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The Gradual Acceptance of The Copernican Theory of the Universe

 
 
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image source: The Systems of the World in 1651 According to Father Riccioli (Reduced facsimile of the frontispiece in Riccioli: Almagestum Novum. Bologna, 1651.)

"The Gradual Acceptance of The Copernican Theory of the Universe"

"Astrea, goddess of the heaven, wearing angel's wings and gleaming everywhere with stars, stands at the right; on the left is Argus of the hundred eyes, not tense, but indicating by the position of the telescope at his knee rather than at the eyes in his head, that while observing the work of God's hand, he appears at the same time to be worshipping as in genuflexion." (Riccioli: Alm. Nov., Præfatio, xvii). He points to the cherubs in the heavens who hold the planets, each with its zodiacal sign: above him at the top is Mars, then Mercury in its crescent form, the Sun, and Venus also in the crescent phase; on the opposite side are Saturn in its "tripartite" form (the ring explanation was yet to be given), the sphere of Jupiter encircled by its four satellites, the crescent Moon, its imperfections clearly shown, and a comet. Thus Father Riccioli summarized the astronomical knowledge of his day. The scrolls quote Psalms 19:2, "Day unto day uttereth speech and night unto night showeth knowledge." Astrea holds in her right hand a balance in which Riccioli's theory of the universe (an adaptation of the Tychonic, see p. 80) far outweighs the Copernican or heliocentric one. At her feet is the Ptolemaic sphere, while Ptolemy himself half lies, half sits, between her and Argus, with the comment issuing from his mouth: "I will arise if only I am corrected." His left hand rests upon the coat of arms of the Prince of Monaco to whom the Almagestum Novum is dedicated."

"At the top is the Hebrew Yah-Veh, and the hand of God is stretched forth in reference to the verse in the Book of Wisdom (10:20): "But thou hast ordered all things in measure, and number and weight."

source: http://www.gutenberg.org/files/35744/35744-h/35744-h.htm

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"The Gradual Acceptance of The Copernican Theory of the Universe"

DOROTHY STIMSON, Ph.D.

NEW YORK
1917

Copyright 1917 by Dorothy Stimson

PREFACE

"THIS study does not belong in the field of astronomy, but in that of the history of thought; for it is an endeavor to trace the changes in people's beliefs and conceptions in regard to the universe as these were wrought by the dissolution of superstition resulting from the scientific and rationalist movements. The opening chapter is intended to do no more than to review briefly the astronomical theories up to the age of Copernicus, in order to provide a background for the better comprehension of the work of Copernicus and its effects."

"Such a study has been rendered possible only by the generous loan of rare books by Professor Herbert D. Foster of Dartmouth College, Professor Edwin E. Slosson of Columbia University, Doctor George A. Plimpton and Major George Haven Putnam, both of New York, and especially by the kindly generosity of Professor David Eugene Smith of Teachers College who placed his unique collection of rare mathematical books at the writer's disposal and gave her many valuable suggestions as to available material. Professors James T. Shotwell and Harold Jacoby of Columbia University have read parts of this study in manuscript. The writer gratefully acknowledges her indebtedness not only to these gentlemen, but to the many others, librarians and their assistants, fellow-students and friends, too numerous to mention individually, whose ready interest and whose suggestions have been of real service, and above all to Professor James Harvey Robinson at whose suggestion and under whose guidance the work was undertaken, and to the Reverend Doctor Henry A. Stimson whose advice and criticism have been an unfailing source of help and encouragement."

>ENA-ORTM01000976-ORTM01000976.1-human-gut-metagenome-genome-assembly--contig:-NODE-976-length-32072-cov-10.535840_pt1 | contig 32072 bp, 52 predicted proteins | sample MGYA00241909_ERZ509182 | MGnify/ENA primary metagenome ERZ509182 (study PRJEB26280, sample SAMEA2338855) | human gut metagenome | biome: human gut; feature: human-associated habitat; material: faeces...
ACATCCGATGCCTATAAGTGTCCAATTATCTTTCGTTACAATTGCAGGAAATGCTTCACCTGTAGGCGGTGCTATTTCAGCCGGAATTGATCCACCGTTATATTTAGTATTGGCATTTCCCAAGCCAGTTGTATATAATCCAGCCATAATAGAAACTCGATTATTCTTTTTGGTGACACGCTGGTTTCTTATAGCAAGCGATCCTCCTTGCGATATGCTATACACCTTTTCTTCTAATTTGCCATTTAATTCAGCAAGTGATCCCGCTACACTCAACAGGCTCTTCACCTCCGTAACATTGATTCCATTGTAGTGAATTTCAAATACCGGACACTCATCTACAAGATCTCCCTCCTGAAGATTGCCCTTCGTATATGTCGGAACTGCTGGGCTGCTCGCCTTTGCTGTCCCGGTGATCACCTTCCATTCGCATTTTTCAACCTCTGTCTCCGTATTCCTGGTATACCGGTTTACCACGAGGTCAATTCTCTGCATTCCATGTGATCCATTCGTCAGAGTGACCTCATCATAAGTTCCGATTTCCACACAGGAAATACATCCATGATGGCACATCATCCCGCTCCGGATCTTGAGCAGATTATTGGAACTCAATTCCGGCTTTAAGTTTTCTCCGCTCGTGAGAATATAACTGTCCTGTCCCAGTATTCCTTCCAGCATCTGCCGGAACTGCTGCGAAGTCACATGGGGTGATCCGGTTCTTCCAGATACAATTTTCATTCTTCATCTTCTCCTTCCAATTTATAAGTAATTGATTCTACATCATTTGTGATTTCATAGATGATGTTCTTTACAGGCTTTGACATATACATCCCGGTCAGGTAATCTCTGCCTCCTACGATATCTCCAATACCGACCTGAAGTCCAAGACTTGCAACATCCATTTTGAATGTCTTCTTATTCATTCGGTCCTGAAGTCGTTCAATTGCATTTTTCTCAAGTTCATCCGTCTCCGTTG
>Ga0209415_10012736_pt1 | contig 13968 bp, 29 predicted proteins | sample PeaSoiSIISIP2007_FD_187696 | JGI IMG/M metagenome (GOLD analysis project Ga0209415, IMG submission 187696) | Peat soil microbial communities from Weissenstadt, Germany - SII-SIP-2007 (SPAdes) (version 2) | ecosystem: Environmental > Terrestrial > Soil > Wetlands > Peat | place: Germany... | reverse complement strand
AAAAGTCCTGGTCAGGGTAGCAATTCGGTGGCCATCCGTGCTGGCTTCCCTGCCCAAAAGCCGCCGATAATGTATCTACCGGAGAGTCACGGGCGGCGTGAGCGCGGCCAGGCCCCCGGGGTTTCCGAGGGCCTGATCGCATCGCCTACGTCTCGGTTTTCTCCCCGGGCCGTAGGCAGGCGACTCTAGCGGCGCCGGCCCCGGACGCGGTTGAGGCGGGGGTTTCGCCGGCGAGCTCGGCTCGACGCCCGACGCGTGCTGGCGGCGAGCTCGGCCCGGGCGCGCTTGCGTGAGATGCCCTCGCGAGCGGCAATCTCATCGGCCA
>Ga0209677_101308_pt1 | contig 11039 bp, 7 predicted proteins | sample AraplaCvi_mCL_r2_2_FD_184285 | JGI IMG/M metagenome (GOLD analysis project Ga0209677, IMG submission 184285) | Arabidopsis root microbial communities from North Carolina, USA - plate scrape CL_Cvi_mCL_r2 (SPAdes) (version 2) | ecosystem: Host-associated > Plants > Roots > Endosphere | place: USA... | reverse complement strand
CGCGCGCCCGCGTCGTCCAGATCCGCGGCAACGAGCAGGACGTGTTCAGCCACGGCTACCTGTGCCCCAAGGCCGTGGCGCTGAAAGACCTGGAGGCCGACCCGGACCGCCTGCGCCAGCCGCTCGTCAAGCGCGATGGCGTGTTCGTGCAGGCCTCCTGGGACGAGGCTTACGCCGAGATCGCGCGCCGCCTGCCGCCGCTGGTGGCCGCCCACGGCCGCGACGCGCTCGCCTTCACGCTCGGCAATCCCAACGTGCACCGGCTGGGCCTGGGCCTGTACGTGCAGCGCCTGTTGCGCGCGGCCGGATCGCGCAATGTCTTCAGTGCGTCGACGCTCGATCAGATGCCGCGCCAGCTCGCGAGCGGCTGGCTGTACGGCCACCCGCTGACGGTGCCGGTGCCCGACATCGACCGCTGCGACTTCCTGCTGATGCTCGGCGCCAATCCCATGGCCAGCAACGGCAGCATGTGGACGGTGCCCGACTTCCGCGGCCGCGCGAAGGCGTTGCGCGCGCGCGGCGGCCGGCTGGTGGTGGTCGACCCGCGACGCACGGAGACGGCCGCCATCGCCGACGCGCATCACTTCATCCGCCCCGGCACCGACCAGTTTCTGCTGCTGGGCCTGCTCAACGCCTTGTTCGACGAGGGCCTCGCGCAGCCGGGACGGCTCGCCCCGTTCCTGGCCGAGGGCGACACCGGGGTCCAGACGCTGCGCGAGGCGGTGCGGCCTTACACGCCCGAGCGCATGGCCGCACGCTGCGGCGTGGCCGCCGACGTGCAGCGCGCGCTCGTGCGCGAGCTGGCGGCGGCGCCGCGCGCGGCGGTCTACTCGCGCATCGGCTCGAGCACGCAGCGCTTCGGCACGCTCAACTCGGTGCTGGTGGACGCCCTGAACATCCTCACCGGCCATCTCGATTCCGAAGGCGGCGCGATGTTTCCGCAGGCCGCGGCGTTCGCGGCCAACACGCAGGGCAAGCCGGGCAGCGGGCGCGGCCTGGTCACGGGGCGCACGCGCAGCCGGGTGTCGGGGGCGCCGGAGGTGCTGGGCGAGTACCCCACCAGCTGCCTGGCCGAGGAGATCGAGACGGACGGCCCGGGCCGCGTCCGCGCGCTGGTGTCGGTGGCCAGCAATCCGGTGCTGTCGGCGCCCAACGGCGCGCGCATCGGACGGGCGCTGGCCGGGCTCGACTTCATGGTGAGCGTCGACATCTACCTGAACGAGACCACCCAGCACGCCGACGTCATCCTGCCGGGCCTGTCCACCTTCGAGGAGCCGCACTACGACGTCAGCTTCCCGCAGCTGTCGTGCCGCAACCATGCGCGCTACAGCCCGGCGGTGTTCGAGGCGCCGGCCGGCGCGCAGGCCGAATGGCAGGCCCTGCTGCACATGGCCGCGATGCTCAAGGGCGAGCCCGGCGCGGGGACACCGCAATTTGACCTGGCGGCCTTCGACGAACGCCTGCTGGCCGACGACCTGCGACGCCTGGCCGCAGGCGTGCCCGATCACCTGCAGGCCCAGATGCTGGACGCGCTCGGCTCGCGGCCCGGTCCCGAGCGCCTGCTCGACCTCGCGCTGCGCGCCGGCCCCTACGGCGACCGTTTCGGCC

PART ONE

AN HISTORICAL SKETCH OF THE HELIOCENTRIC
THEORY OF THE UNIVERSE.

CHAPTER I.

The Development of Astronomical Thought to 1400 A.D.

A Preliminary Sketch of Early Theories as a Background.

"THE appearances in the heavens have from earliest historic ages filled men with wonder and awe; then they gradually became a source of questioning, and thinkers sought for explanations of the daily and nightly phenomena of sun, moon and stars. Scientific astronomy, however, was an impossibility until an exact system of chronology was devised.[1]Meanwhile men puzzled over the shape of the earth, its position in the universe, what the stars were and why the positions of some shifted, and what those fiery comets were that now and again appeared and struck terror to their hearts."

"In answer to such questions, the Chaldean thinkers, slightly before the rise of the Greek schools of philosophy, developed the idea of the seven heavens in their crystalline spheres encircling the earth as their center. This conception seems to lie back of both the later Egyptian and Hebraic cosmologies, as well as of the Ptolemaic. Through the visits of Greek philosophers to Egyptian shores this conception helped to shape Greek thought and so indirectly affected western civilization.-10- Thus our heritage in astronomical thought, as in many other lines, comes from the Greeks and the Romans reaching Europe (in part through Arabia and Spain), where it was shaped by the influence of the schools down to the close of the Middle Ages when men began anew to withstand authority in behalf of observation and were not afraid to follow whither their reason led them."

source and rest of the book link: http://www.gutenberg.org/files/35744/35744-h/35744-h.htm